effort to checking their proofs.

Somehow, computers and humans needed to be taught to think alike.

Dr. Voevodsky developed a stunningly bold plan
for how to do so: He reformulated mathematics
from its very foundation, giving it a new
"constitution," as Dr. Hales put it. Mathematics
so reformulated would be far friendlier to
computers and allow mathematicians to talk to
computers in a language that was much closer to
how mathematicians ordinarily think.

Today, Dr. Voevodsky declared in 2014, "computer
verification of proofs, and of mathematical
reasoning in general, looks completely practical."

Further, Dr. Voevodsky integrated the computer
into the process of doing his own research,
describing it as a bit like a video game. "You
tell the computer, 'Try this,' and it tries it,
and it gives you back the result of its actions,"
he said in an interview with Scientific American
in 2013. "Sometimes it's unexpected what comes
out of it. It's fun." [SEE

Dr. Voevodsky was at the center of an informal
but enormous effort to fulfill his vision, having
inspired dozens of researchers to join it. "He's
been our leader, even though he lets everybody do
whatever they want," said Robert Harper of
Carnegie Mellon University in Pittsburgh. "He's
this inspirational and spiritual leader by

Dr. Voevodsky was especially attentive to young
mathematicians. "By being accommodating,
encouraging, listening to people, he generated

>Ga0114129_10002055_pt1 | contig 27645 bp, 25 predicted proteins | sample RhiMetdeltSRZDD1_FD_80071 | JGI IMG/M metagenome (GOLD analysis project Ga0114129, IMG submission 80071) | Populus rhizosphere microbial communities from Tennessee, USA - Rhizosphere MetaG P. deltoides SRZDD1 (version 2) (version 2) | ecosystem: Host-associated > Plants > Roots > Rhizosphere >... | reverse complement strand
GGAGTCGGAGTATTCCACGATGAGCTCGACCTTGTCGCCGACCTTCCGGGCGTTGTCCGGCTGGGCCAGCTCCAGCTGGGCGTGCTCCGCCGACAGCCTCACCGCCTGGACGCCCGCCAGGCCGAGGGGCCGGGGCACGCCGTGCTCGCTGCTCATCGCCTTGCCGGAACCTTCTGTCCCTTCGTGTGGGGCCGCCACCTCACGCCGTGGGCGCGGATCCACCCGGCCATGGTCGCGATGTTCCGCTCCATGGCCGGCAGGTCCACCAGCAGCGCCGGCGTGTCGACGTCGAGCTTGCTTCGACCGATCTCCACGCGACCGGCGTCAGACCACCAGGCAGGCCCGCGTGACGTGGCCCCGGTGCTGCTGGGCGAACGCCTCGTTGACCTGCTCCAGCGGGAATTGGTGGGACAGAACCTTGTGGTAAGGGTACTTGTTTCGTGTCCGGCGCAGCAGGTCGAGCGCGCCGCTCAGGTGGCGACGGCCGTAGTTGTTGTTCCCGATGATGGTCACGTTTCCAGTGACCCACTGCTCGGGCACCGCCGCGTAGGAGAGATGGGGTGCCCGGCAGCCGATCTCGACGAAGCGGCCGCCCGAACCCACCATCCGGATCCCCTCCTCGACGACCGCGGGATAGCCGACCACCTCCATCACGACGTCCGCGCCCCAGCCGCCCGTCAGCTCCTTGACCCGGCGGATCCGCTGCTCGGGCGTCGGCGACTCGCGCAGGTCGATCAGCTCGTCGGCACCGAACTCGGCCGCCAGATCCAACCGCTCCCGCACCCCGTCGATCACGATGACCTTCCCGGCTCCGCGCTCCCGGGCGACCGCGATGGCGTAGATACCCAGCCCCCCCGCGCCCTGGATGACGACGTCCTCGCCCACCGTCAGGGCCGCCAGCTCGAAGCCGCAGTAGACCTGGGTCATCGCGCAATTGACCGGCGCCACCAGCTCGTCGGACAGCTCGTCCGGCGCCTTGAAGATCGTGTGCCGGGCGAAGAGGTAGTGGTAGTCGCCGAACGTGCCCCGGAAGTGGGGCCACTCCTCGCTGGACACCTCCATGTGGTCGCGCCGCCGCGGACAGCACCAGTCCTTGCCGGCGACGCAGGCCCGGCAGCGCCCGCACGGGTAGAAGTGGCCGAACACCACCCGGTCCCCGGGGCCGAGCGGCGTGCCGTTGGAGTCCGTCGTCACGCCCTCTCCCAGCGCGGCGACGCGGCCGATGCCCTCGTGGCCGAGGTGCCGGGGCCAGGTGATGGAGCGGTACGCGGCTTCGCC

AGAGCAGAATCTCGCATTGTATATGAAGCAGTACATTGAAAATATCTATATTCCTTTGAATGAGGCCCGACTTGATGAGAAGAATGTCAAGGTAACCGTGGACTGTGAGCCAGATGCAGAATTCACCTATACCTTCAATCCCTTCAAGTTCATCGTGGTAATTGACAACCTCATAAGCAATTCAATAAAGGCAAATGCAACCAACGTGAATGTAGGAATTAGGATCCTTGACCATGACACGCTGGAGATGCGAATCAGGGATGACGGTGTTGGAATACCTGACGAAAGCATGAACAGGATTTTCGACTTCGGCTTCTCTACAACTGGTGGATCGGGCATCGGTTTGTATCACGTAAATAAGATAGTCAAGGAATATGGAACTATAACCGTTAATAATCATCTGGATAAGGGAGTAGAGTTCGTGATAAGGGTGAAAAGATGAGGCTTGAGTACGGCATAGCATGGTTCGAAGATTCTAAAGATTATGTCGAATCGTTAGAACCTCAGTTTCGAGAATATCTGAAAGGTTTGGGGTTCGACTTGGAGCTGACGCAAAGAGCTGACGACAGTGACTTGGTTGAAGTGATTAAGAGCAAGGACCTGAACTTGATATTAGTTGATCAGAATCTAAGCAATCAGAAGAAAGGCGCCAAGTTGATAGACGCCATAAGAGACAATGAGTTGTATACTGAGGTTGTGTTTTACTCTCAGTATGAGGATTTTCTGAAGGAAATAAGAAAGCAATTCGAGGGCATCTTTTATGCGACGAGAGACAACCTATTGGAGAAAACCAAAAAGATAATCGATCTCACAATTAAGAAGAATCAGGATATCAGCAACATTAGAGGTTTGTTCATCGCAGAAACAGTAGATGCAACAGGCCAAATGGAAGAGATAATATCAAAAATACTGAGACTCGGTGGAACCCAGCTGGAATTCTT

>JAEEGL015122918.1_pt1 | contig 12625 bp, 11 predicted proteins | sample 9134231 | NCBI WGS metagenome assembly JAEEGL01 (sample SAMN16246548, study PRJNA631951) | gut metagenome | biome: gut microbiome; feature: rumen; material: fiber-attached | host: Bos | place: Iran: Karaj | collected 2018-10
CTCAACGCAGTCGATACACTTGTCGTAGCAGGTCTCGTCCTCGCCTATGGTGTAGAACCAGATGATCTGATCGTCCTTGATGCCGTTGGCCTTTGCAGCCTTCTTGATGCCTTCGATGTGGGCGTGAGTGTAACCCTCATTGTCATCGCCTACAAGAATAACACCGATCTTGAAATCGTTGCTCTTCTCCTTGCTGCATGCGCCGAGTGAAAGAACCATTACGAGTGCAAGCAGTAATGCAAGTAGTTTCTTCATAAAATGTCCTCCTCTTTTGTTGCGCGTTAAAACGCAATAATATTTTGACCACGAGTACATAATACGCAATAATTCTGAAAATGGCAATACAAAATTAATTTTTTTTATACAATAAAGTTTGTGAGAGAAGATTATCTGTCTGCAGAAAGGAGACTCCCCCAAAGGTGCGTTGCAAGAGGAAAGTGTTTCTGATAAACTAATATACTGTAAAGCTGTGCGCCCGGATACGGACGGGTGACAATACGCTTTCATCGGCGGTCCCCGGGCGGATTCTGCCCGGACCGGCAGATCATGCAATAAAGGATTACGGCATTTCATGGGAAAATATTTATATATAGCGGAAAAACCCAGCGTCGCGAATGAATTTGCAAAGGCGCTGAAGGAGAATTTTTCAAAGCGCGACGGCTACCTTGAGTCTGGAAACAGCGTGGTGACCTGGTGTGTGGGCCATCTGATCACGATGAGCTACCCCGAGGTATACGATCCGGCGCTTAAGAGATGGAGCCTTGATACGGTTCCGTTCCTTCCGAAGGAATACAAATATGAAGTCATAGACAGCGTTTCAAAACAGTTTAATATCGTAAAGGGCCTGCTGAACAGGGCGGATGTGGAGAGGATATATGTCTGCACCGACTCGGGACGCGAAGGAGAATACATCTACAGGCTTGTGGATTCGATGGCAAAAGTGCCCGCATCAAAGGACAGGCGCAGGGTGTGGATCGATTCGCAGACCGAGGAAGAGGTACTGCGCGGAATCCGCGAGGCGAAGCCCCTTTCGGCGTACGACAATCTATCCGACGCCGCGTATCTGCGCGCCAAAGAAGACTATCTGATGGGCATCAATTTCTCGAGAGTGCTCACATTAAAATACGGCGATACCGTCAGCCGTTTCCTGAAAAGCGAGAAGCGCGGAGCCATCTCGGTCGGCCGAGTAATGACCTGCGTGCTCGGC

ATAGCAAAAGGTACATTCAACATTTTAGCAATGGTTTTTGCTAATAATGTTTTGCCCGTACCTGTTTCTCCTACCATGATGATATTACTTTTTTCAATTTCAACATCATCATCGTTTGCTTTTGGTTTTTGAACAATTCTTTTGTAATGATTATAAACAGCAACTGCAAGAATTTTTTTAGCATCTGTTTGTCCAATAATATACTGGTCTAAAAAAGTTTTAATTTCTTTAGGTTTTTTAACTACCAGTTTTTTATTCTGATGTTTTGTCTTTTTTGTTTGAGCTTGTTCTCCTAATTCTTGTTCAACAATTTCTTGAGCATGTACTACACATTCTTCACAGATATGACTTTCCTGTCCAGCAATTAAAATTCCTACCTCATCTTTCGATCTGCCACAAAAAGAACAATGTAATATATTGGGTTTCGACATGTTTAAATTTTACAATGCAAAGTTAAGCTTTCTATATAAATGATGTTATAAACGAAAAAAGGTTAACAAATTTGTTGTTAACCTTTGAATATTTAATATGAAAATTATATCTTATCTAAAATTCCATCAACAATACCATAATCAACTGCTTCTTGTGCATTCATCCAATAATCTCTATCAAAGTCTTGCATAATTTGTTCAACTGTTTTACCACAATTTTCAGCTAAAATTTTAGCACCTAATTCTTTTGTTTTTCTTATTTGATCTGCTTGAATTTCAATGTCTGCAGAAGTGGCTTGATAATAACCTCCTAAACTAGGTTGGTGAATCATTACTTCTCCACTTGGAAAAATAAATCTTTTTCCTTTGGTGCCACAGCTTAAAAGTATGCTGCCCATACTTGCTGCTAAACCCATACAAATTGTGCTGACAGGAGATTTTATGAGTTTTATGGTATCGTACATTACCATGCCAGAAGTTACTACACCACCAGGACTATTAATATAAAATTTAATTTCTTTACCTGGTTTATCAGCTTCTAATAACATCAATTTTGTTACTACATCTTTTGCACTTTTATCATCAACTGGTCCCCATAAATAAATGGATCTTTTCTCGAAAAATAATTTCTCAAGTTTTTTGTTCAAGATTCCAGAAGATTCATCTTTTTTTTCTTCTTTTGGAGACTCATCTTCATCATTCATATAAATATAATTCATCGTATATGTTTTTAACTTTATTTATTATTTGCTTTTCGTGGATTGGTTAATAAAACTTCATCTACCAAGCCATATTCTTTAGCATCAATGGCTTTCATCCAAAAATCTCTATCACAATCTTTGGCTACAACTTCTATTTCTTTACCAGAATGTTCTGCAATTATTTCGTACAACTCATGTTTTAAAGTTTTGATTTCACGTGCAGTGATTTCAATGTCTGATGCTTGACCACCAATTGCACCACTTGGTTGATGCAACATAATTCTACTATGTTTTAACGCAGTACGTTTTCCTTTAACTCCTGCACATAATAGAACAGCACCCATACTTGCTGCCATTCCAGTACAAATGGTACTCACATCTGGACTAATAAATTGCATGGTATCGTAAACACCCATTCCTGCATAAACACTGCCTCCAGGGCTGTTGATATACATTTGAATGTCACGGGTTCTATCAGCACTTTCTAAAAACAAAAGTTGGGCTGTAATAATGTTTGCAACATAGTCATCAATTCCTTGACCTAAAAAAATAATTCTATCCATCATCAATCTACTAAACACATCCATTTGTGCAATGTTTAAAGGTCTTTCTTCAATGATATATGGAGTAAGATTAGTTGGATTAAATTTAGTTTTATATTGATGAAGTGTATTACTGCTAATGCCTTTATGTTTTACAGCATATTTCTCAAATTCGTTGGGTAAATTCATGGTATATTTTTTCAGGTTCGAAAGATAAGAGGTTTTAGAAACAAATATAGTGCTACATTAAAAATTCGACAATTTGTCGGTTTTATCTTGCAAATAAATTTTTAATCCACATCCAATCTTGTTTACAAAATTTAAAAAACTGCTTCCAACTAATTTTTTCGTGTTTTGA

enormous interest," Dr. Harper said in a
telephone interview.

He also nurtured deep interests in many other
fields, including biology, politics and nature
photography. [SEE ]

Besides Dr. Shalaby, he is survived by their two
daughters, Diana Yasmine Voevodsky and Natalia
Dalia Shalaby.

Chris Kapulkin, another colleague, at the
University of Western Ontario, said of Dr.
Voevodsky in an interview, "His contributions are
so fundamental that it's impossible to imagine
how things were thought of before him."
Correction: October 9, 2017 An earlier version of
this obituary referred imprecisely to Dr.
Voevodsky's tenure at the Institute for Advanced
Study in Princeton, N.J. He was named a professor
there in 2002, but he had become a member several
years earlier; it was not the case that he "moved
to" the Institute in 2002.
A version of this article appears in print on
October 7, 2017, on Page D6 of the New York
edition with the headline: Vladimir Voevodsky,
Dropout Turned Revolutionary Mathematician, Dies
at 51.

Jerry P. Becker
Department of Curriculum & Instruction
College of Education and Human Services
Southern Illinois University Carbondale
625 Wham Drive / MC 4610
Carbondale, Illinois 62901